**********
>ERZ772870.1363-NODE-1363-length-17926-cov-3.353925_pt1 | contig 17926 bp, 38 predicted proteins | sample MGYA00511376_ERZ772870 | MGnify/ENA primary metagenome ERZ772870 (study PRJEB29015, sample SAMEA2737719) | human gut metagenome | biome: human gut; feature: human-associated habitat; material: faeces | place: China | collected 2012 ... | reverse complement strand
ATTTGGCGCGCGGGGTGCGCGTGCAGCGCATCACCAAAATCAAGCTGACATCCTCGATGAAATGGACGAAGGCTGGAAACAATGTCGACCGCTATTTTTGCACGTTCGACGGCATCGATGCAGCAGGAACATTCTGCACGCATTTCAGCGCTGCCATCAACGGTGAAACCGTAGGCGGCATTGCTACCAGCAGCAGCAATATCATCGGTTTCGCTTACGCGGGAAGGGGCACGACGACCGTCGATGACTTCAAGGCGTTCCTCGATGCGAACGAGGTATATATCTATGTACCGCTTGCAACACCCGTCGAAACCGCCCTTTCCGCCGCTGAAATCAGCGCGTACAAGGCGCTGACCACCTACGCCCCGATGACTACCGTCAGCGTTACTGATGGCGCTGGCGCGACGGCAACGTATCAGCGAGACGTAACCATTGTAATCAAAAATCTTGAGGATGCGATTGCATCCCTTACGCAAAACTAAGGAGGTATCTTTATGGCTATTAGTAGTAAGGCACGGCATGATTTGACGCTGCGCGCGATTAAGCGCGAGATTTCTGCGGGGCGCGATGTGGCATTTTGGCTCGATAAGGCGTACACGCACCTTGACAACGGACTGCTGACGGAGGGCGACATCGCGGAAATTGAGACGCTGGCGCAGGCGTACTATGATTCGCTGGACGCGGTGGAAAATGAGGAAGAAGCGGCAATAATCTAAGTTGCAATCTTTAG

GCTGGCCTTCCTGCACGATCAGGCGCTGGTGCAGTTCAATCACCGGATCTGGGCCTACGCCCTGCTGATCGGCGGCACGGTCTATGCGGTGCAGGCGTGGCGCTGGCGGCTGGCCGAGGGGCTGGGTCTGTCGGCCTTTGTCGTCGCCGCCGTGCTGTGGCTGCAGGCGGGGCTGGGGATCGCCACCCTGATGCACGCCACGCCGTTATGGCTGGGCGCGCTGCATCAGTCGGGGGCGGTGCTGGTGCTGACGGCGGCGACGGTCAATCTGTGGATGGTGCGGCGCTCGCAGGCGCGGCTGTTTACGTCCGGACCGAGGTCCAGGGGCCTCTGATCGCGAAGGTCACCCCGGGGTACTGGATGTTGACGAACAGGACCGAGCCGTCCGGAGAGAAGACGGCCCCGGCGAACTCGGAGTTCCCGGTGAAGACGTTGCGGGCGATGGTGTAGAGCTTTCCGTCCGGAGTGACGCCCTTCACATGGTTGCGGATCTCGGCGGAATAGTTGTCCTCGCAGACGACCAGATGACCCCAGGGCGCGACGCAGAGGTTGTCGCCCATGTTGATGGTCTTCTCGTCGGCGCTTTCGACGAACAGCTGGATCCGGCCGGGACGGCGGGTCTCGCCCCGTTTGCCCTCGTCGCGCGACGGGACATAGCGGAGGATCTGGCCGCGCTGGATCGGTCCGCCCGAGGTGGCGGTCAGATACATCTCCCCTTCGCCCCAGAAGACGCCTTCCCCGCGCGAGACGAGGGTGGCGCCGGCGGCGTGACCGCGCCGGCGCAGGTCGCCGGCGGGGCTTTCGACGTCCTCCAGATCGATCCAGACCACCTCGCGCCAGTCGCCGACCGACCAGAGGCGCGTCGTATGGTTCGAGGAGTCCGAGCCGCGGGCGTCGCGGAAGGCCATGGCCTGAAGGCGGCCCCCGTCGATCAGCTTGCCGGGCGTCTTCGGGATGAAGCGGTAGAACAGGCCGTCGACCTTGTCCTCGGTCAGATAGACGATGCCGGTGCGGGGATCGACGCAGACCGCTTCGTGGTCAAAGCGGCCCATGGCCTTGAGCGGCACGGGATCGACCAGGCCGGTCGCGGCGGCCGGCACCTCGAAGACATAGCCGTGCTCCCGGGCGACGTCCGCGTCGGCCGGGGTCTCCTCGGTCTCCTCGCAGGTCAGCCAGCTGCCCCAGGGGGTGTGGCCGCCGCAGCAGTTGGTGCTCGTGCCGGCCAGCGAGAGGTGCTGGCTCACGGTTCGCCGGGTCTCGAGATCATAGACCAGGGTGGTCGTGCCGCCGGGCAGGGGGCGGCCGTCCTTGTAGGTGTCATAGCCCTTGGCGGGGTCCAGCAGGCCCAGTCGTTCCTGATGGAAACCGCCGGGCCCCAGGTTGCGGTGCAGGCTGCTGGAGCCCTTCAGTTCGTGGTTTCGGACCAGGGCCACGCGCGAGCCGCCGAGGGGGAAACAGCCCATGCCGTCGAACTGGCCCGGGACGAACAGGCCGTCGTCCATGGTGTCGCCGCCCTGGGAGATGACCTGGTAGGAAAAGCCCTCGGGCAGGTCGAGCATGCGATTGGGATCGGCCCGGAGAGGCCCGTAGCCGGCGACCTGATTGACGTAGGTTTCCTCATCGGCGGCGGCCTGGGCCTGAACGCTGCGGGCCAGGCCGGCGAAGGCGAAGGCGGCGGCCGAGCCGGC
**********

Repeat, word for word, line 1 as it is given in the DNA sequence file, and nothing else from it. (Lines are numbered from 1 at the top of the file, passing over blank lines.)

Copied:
>ERZ772870.1363-NODE-1363-length-17926-cov-3.353925_pt1 | contig 17926 bp, 38 predicted proteins | sample MGYA00511376_ERZ772870 | MGnify/ENA primary metagenome ERZ772870 (study PRJEB29015, sample SAMEA2737719) | human gut metagenome | biome: human gut; feature: human-associated habitat; material: faeces | place: China | collected 2012 ... | reverse complement strand